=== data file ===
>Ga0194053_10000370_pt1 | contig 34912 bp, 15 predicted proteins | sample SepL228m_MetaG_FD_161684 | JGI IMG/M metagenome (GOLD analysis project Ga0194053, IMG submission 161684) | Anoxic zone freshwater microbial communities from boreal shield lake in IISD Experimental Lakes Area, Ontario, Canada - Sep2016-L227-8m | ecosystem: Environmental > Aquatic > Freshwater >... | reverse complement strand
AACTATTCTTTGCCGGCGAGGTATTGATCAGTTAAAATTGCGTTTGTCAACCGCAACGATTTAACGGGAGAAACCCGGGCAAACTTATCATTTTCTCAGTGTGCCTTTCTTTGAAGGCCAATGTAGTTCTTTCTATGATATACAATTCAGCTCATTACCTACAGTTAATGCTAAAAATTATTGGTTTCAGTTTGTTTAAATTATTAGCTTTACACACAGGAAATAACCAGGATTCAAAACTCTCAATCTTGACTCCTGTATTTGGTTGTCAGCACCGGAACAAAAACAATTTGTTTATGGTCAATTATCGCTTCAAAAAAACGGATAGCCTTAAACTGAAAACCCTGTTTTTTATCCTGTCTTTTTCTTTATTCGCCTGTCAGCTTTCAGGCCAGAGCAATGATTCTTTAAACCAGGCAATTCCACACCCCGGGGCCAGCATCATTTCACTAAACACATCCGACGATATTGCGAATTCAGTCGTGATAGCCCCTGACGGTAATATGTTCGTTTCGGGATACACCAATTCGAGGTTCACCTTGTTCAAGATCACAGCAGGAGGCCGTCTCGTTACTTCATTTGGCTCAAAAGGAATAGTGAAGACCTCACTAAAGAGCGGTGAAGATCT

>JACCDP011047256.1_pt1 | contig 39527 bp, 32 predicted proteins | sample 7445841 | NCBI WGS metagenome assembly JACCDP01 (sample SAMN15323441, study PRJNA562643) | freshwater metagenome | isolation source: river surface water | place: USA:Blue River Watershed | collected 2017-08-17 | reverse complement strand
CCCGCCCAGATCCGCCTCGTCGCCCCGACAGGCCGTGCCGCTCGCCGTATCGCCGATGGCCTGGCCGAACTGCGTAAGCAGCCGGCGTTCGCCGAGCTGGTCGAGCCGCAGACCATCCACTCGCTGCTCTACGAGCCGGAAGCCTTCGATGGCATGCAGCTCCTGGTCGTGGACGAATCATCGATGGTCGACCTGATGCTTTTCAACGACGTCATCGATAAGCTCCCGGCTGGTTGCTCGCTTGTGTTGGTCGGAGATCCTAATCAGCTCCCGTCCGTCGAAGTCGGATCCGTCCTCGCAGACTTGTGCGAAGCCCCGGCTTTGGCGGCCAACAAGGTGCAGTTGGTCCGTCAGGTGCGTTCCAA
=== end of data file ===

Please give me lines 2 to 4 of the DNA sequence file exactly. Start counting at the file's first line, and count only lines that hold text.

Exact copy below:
AACTATTCTTTGCCGGCGAGGTATTGATCAGTTAAAATTGCGTTTGTCAACCGCAACGATTTAACGGGAGAAACCCGGGCAAACTTATCATTTTCTCAGTGTGCCTTTCTTTGAAGGCCAATGTAGTTCTTTCTATGATATACAATTCAGCTCATTACCTACAGTTAATGCTAAAAATTATTGGTTTCAGTTTGTTTAAATTATTAGCTTTACACACAGGAAATAACCAGGATTCAAAACTCTCAATCTTGACTCCTGTATTTGGTTGTCAGCACCGGAACAAAAACAATTTGTTTATGGTCAATTATCGCTTCAAAAAAACGGATAGCCTTAAACTGAAAACCCTGTTTTTTATCCTGTCTTTTTCTTTATTCGCCTGTCAGCTTTCAGGCCAGAGCAATGATTCTTTAAACCAGGCAATTCCACACCCCGGGGCCAGCATCATTTCACTAAACACATCCGACGATATTGCGAATTCAGTCGTGATAGCCCCTGACGGTAATATGTTCGTTTCGGGATACACCAATTCGAGGTTCACCTTGTTCAAGATCACAGCAGGAGGCCGTCTCGTTACTTCATTTGGCTCAAAAGGAATAGTGAAGACCTCACTAAAGAGCGGTGAAGATCT

>JACCDP011047256.1_pt1 | contig 39527 bp, 32 predicted proteins | sample 7445841 | NCBI WGS metagenome assembly JACCDP01 (sample SAMN15323441, study PRJNA562643) | freshwater metagenome | isolation source: river surface water | place: USA:Blue River Watershed | collected 2017-08-17 | reverse complement strand
CCCGCCCAGATCCGCCTCGTCGCCCCGACAGGCCGTGCCGCTCGCCGTATCGCCGATGGCCTGGCCGAACTGCGTAAGCAGCCGGCGTTCGCCGAGCTGGTCGAGCCGCAGACCATCCACTCGCTGCTCTACGAGCCGGAAGCCTTCGATGGCATGCAGCTCCTGGTCGTGGACGAATCATCGATGGTCGACCTGATGCTTTTCAACGACGTCATCGATAAGCTCCCGGCTGGTTGCTCGCTTGTGTTGGTCGGAGATCCTAATCAGCTCCCGTCCGTCGAAGTCGGATCCGTCCTCGCAGACTTGTGCGAAGCCCCGGCTTTGGCGGCCAACAAGGTGCAGTTGGTCCGTCAGGTGCGTTCCAA